The owners of a site earmarked for Cork’s biggest-ever student accommodation development are facing a large tax bill, having lost a challenge to it being placed on a list of vacant sites.
An Bord Pleanála has confirmed the validity of Cork City Council’s decision to place the former Coca Cola bottling-factory site, on the Carrigrohane Road, on the vacant site register.
The ruling makes the owners of the site, Gainstar Limited Partnership, liable for the annual levy, which is currently 3% of the property’s value, but which will rise to 7% from January 1, 2020.
Planning permission for a 484-bed student accommodation development on the brownfield site, which has been unused since 2007, was granted to Gainstar in May 2017.
In its appeal against the site’s inclusion on the vacant site register, Gainstar argued that the 0.8-hectare site, close to County Hall, was undergoing development. The company said the former bottling plant had been demolished in 2016 and a planning application made in 2017 to amend a scheme approved earlier that year.
It claimed negotiations with a UK operator, Future Generation, had forced it to seek further amendments, because of the omission of a basement car park from the plans, which were lodged last October.
Future Generation has plans to build a student accommodation complex with 600 beds.
Gainstar said it hoped the development could be completed by June 2021.
Gainstar also expressed concern that having the site remain on the register could damage its reputation and deter future investors.
The council said the Urban Regeneration and Housing Act 2015, which introduced the vacant site levy, was to deliver housing units.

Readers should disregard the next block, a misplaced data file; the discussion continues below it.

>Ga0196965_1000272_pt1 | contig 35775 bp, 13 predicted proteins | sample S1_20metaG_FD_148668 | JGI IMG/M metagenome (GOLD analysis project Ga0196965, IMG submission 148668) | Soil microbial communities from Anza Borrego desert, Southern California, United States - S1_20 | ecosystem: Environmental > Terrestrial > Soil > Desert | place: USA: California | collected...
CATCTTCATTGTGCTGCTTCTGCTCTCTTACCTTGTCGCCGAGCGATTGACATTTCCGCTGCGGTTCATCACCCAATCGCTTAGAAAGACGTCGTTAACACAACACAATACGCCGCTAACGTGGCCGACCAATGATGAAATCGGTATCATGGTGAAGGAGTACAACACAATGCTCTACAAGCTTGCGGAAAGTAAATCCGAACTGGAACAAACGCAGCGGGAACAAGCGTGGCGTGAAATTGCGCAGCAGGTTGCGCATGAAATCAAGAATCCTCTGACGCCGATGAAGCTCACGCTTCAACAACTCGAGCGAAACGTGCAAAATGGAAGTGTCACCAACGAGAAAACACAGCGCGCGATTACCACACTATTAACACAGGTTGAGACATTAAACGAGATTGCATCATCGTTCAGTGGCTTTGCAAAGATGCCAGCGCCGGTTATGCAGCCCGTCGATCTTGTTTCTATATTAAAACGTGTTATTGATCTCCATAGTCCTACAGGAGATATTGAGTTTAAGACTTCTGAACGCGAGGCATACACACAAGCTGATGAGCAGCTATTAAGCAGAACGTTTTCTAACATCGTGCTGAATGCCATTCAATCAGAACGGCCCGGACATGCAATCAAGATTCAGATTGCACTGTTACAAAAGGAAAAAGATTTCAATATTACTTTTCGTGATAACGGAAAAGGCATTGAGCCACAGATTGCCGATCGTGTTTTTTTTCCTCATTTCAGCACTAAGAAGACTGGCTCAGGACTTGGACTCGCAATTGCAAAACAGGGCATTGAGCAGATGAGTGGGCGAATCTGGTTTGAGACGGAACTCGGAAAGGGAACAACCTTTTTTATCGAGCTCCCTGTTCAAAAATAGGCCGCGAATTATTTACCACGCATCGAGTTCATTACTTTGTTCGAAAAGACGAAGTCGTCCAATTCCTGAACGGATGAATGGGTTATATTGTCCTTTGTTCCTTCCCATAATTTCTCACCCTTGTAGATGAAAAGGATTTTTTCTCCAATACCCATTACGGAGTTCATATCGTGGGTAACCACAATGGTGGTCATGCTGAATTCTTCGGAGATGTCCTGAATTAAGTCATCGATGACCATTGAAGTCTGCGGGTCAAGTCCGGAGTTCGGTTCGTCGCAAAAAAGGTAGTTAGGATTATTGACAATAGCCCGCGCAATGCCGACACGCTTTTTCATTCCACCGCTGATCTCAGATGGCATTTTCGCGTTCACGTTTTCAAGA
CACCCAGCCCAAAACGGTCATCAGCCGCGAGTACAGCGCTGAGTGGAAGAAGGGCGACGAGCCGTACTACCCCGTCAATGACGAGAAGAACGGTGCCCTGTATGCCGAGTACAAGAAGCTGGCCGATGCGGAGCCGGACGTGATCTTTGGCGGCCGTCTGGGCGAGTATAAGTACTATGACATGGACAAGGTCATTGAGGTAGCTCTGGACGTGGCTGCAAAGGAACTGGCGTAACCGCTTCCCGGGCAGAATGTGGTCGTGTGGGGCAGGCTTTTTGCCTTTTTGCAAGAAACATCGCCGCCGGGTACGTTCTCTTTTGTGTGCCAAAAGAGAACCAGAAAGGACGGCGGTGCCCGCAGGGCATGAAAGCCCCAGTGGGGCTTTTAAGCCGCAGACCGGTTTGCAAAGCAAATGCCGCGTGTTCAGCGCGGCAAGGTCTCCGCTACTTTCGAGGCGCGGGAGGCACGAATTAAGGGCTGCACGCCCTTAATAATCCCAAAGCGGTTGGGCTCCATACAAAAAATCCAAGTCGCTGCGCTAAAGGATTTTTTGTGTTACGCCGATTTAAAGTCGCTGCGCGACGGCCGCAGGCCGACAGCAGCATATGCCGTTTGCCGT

The developer/owner is entitled to make as many applications as necessary. Once works commences, the placement of the site on the register can be revisited,” the council said.
It said the placement of the site on the register was “to action use and development of sites”, not to influence the reputation or otherwise of landowners.
Gainstar expressed disappointment that the council had not acknowledged the work it had already done to try and develop the site.
It refuted any suggestion that it was a land-hoarder, as it was actively developing the former Coca Cola site. The company said it had already held a pre-planning consultation with the council in January, which would lead to a new planning application for further amendments being submitted.
An inspector with An Bord Pleanála said the legislation was only concerned with the actual use of the site and that the last activity had been the demolition of the former bottling plant in 2016, although he acknowledged that Gainstar had gone through a long and exhaustive process to try and develop the site.